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j^rThe Impact of Literature upon Health: Some Varieties of Cathartic Response Angela Belli The inscription on die door of die Library at ancient Thebes carried the simple motto, "Medicine for the soul." In die twentieth century, or more precisely on the tenth of December 1950, dvilized sodety was reminded once more of die value of literature as medicine for the soul. On that particular date —some five years after die dropping of die atomic bomb on Hiroshima —an American novelist, William Faulkner, stood before an audience in Stockholm to accept die Nobel Prize for Literature. Faulkner's concern on that day was diat the current and universal fear of the annihilation of rivilization had so absorbed young writers diat diey could direct their art solely to the exploration of one question, "When will I be blown up?" The Nobel Laureate seized die occasion to reaffirm the duty of the writer, as he saw it, to explore the conflicts of the human heart and to express die old, universal trudis of love and honor and pity and pride and compassion and sacrifice. Faulkner rejected die possibility of total annihilation and expressed his own faith in the capadty of the human spirit to endure. Maintaining that it is die spedal privilege of die writer to help people endure by lifting dieir hearts, he conduded his acceptance speech by declaring, "The poet's voice need not merely be the record of man, it can be one of die props, die pillars to help him endure and prevail."1 In more esoteric fashion, Samuel Taylor Coleridge conveyed a sense of the poet's unique gift in memorable lines from "Kubla Khan": Weave a cirde round him thrice, And close your eyes with holy dread, Literature and Medicine 5 (1986) 90-108 C 1986 by The Johns Hopkins University Press Angela Belli 91 For he on honey-dew hath fed. And drunk die milk of Paradise. (lines 51-54) The poet is to be insulated, protected by the magic of ritual, for he — unlike odier men —stands as intermediary between die temporal and spiritual worlds, transmitting unique perceptions of reality. His gift, divinely bestowed, is die power to help people endure by transforming their lives. Of die various artistic means used by the writer to bring his or her vision to odiers, not die least fascinating is die phenomenon of catharsis. Greek in origin, of course, the term means simply "to clean or purify." Physiologically, the term refers to a riddance of congestive matter, such as follows the taking of a purgative, along with a resulting feeling of general well-being. It was Aristotle, the son of a physidan, who applied the term to the moral or spiritual purification which he found to occur at a dramatic performance when certain extreme and, possibly, dangerous subconsdous emotions in the spectator were released by the playwright, with the result of inducing a spiritual renewal or rebirth in the individual. Such a personal examination and growtii was the healthy cadiartic effect die dramatist aimed at. To die extent diat he succeeded, art could be viewed as therapeutic . The process is particularly benefidal in situations where there exist powerful external and/or internal controls on die discharge of emotion. In altering die audience's perceptions, both of self and of the world, die artist proceeds first to evoke a wide range of hypnotic, assodative, and identificative experiences. The last is most crudal. For in order to undergo a profound emotional upheaval, spectators must empadiize with the hero; they must know the hero's suffering, usually by finding themselves in a parallel situation. As die action unfolds, the spectators recall and even relive harrowing events in their own lives. This is not to suggest that the experience of die fictional hero need coindde predsely with that of the spectator, but diat bodi experiences must be universal. The hero's situation may symbolize or represent a pattern of action identifiable to the spectator . The work need not be an exceptionally distinguished one. AU that is required to bring about a cadiartic response is diat an action or image stimulate some deep emotion, often repressed, in the beholder. The process occurs...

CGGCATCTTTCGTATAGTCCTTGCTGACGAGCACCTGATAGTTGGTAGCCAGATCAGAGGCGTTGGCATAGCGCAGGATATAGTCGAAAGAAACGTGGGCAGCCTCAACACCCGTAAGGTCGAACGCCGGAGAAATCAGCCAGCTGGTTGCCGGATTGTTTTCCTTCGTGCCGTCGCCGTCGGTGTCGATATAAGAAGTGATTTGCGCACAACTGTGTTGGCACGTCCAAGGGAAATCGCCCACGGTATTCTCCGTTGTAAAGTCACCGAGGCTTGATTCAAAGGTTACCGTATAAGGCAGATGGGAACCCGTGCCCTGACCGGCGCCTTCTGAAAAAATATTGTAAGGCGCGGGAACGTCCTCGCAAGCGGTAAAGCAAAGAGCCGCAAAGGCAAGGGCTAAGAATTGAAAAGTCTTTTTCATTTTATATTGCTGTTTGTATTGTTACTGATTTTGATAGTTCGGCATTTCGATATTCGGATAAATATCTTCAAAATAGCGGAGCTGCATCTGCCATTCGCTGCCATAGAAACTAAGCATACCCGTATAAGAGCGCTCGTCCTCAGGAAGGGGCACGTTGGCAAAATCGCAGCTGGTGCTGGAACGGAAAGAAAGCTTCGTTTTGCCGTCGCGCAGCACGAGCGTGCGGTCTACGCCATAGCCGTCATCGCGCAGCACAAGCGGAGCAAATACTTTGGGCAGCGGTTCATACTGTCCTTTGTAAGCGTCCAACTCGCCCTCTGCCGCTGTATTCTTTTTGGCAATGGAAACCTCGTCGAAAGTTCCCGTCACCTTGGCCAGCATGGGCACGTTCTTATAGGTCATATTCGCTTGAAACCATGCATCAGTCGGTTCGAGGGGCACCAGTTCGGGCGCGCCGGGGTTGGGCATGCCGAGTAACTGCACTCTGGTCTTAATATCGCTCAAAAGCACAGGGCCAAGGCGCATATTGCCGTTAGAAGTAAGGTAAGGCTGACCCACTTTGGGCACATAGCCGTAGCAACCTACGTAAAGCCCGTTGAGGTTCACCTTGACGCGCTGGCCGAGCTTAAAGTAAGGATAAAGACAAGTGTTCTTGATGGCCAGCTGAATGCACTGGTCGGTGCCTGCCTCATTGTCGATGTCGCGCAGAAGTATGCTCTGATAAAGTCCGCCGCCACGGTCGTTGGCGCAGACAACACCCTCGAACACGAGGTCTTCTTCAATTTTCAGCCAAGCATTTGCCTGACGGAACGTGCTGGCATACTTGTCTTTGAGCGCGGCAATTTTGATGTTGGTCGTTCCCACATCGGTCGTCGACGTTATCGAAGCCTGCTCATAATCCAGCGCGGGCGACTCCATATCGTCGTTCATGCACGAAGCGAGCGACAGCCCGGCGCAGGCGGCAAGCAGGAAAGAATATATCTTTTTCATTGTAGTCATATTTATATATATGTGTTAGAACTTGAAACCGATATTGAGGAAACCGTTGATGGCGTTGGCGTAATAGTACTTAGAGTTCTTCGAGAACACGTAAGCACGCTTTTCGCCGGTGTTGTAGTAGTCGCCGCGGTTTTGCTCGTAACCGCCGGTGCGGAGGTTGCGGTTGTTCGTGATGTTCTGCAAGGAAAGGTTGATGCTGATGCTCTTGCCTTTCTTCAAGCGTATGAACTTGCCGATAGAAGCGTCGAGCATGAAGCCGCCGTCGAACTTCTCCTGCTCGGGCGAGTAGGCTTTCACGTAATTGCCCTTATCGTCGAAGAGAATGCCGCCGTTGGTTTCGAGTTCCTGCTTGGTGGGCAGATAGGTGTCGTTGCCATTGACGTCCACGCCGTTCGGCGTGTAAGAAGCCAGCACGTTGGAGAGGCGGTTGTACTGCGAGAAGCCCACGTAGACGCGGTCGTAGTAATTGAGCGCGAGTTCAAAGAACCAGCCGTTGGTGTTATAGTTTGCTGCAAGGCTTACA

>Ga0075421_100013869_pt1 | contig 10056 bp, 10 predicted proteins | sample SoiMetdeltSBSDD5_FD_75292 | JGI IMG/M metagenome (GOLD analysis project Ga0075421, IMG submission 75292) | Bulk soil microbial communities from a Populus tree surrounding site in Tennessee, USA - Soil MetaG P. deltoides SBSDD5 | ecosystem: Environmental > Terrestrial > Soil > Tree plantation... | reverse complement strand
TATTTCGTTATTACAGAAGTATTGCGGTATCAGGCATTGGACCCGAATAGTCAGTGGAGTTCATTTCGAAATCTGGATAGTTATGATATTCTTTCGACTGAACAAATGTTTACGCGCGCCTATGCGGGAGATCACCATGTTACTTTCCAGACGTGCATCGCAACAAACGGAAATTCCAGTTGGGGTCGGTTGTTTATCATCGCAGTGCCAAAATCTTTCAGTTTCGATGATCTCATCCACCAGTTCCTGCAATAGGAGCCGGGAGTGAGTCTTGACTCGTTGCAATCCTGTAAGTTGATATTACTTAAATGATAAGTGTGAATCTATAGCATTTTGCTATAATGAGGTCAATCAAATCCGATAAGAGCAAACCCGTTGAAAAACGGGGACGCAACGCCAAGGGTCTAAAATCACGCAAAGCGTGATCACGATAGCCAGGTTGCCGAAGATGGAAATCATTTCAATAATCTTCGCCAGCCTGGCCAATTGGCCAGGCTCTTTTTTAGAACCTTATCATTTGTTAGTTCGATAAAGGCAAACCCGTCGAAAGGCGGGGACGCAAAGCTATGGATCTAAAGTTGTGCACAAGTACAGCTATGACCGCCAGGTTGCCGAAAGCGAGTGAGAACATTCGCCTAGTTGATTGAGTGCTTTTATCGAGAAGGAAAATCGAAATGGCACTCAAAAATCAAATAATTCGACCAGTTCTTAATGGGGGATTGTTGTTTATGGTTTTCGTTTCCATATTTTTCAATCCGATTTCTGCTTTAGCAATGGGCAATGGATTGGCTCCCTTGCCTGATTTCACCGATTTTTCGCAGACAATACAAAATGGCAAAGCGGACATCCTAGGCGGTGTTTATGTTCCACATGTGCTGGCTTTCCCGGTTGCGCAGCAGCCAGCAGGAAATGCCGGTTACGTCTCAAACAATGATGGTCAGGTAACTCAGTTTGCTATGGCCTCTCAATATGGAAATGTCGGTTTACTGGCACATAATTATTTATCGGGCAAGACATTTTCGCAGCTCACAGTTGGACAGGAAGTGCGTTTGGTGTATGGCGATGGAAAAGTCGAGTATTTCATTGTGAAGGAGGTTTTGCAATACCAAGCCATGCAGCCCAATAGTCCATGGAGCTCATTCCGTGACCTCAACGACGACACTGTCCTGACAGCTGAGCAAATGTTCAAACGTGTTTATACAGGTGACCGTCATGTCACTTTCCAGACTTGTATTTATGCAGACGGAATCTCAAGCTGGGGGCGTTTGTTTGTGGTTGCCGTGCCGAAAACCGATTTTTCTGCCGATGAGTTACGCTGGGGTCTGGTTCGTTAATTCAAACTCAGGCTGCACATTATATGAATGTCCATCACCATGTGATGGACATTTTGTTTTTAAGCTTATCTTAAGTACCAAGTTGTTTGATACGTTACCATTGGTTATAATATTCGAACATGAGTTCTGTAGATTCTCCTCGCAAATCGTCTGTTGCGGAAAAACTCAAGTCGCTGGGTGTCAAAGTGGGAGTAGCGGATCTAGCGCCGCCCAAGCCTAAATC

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pp. 90-108
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